Other variations of these four main methods of producing a highly conductive polymer with predetermined patterns of p and n conductivity regions are also contemplated to be within the scope of the present invention. For example, the n conductive regions could be produced first rather than the p regions. The specific materials chosen to form the conductive polymer, mask and/or resist coatings, the chemical dopants and irradiating ions used, and the cost of the process are all factors that could require variations from the basic process steps outlined here.
Connections between the p and n regions created on the polymer by the aforementioned methods can be provided by depositing thin metal layers on polymers that are ion irradiated through a mask. The free radicals formed in the irradiated polymer will form bonds to link the metal to the polymer. The coated insulating nonconductive areas of the polymer do not contain any free radicals because the coating prevents the ion irradiation from reaching them, and, therefore, the metal will not adhere to these areas.
Experiments conducted by the inventors, such as the Example set forth below, have conclusively demonstrated the utility of the present invention.
Polyacetylene (PA) was prepared by Ziegler-Natta polymerization of acetylene (C2 H2) gas using a catalyst system consisting of Al(C2 H5)3 and Ti(OC4 H9)4 in toluene. Upon completion of the reaction, excess C2 H2 was evacuated from the reactor, and the polyacetylene (PA) polymer film was washed with freshly distilled toluene. All operations on the polymer film were then conducted in the absence of oxygen in an inert nitrogen atmosphere. Doping of the PA film was achieved by exposing it to iodine (I2) vapor overnight at room temperature. Excess I2 was then evacuated for two hours at room temperature and 1.1 um Hg.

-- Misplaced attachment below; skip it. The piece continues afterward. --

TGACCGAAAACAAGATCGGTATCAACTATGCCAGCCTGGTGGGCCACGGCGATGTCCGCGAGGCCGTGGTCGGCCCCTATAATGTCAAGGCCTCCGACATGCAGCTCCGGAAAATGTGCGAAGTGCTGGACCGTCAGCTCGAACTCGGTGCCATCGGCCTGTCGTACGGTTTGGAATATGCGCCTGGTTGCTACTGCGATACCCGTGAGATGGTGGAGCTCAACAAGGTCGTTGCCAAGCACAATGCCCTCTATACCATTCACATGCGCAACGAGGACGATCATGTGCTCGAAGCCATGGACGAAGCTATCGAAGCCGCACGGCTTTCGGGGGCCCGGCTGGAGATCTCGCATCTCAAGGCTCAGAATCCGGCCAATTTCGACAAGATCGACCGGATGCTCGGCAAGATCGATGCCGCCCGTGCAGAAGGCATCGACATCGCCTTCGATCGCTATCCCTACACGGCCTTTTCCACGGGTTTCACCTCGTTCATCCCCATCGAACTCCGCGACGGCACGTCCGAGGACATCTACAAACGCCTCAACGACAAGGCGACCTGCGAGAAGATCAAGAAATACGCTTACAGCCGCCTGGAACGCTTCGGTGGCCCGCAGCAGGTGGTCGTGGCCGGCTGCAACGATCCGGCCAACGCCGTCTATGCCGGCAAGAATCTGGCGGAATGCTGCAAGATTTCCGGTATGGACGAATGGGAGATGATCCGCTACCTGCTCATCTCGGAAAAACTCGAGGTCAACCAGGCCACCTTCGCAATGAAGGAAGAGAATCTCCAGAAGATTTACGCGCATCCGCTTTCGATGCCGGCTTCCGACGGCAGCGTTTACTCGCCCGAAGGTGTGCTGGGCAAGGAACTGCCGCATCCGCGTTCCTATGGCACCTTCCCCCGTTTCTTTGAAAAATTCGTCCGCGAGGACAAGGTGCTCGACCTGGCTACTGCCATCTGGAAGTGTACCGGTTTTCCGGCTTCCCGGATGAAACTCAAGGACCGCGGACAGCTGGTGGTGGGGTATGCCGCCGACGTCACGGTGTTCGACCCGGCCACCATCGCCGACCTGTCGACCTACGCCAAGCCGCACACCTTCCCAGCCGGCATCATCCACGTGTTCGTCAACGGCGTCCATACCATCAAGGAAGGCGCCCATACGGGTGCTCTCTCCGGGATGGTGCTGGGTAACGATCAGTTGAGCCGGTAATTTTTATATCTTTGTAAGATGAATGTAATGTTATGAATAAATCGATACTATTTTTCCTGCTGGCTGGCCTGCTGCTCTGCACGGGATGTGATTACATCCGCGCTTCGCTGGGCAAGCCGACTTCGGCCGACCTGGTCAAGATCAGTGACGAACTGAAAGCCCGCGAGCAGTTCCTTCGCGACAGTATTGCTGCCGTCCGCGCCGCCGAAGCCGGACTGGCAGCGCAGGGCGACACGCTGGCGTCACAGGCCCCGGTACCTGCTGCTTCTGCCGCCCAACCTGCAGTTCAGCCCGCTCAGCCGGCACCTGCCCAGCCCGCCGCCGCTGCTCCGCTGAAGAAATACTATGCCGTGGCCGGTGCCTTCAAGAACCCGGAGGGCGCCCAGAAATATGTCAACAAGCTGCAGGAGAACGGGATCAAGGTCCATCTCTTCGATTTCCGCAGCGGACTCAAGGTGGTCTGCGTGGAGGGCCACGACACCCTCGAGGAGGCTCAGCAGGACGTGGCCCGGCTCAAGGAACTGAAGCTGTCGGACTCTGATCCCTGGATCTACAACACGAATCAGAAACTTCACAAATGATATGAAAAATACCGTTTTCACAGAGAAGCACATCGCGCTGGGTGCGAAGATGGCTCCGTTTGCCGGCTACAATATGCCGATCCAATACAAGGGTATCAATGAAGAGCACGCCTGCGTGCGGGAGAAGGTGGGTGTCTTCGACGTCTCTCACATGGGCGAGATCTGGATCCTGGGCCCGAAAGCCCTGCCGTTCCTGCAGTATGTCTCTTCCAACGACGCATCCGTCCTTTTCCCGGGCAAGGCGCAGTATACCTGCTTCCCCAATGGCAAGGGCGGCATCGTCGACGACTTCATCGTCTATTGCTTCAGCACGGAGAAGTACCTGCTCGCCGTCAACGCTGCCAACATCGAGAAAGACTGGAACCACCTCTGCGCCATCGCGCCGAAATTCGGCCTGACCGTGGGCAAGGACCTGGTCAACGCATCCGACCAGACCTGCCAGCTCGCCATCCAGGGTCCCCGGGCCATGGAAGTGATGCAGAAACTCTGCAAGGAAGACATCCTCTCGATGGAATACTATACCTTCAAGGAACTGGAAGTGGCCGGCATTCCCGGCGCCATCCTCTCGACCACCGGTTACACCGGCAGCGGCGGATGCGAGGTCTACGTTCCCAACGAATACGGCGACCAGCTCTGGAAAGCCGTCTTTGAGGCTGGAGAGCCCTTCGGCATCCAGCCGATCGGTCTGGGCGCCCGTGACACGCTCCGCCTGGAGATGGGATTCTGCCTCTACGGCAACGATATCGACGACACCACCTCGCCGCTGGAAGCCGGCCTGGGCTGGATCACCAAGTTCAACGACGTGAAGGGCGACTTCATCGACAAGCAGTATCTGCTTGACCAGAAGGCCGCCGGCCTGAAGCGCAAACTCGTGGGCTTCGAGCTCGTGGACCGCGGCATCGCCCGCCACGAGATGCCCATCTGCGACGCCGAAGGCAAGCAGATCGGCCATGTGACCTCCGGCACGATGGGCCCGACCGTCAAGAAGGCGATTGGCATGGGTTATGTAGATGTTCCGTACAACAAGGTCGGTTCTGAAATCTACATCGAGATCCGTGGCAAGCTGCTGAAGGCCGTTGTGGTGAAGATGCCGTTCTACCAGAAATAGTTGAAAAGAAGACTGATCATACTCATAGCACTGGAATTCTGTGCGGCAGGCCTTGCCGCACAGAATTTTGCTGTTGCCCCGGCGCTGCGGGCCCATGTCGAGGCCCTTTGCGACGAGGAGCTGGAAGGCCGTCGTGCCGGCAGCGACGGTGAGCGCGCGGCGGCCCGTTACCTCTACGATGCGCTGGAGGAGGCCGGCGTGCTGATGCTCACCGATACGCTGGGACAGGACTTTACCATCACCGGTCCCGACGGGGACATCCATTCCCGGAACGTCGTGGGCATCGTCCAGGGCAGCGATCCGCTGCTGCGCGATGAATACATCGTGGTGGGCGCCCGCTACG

Two samples of the iodine-doped polymer film were irradiated with 50 MeV iodine ions at the University of Pittsburgh tandem Van de Graaff accelerator. Sample 1 was irradiated with a dose of 5×1013 ions/cm2, and Sample 2 was irradiated with a dose of 1×1014 ions/cm2. Both samples were kept in a nitrogen atmosphere in a glove box following irradiation. Sample 3, a doped, unirradiated PA film, was also placed in the nitrogen atmosphere.
The resistance of the three samples was measured in the nitrogen glove box using a two probe method. The samples were then removed from the nitrogen and exposed to air. Periodic resistance measurements were made. Table 1 below sets out the resistance values obtained for the three samples, normalized to the unexposed resistance, as a function of the time after removal from the nitrogen box. The increase in resistance of irradiated Sample 1 and irradiated Sample 2 is much less than the increase in resistance of unirradiated Sample 3.
TABLE 1______________________________________R(t)/R(0) After Exposure to AirIodine-doped Polyacetylene Sample 1 Sample 2 Irradiated Irradiated Sample 3Time 5 × 1013 ions/cm2 1 × 1014 ions/cm2 Unirradiated______________________________________Before 1 1 1Exposure 6 hrs 2.8 24 hrs 2.5 3.3 30 48 hrs 4.4 *115 hrs 4.5 7.4 *______________________________________ *Resistance beyond capability of ohmmeter (20M)
Irradiated polymers produced according to the techniques described above are relatively inexpensive to produce and provide a very light weight and flexible material that has conductivity approaching that of many metals currently employed in electronic circuitry. Moreover, microelectronic devices made from such polymers are quite stable and radiation hard. Another important characteristic of the highly conductive polymers produced as described above is that the processes by which they are made are readily reproducible so that a specific conductivity pattern can be duplicated on polymer films subsequently subjected to these irradiation processes.
Conductive polymers made according to the processes described above are particularly suitable for use in fabricating microelectronic junction devices. Conventional implantation techniques can be used to achieve extremely small sizes with these materials.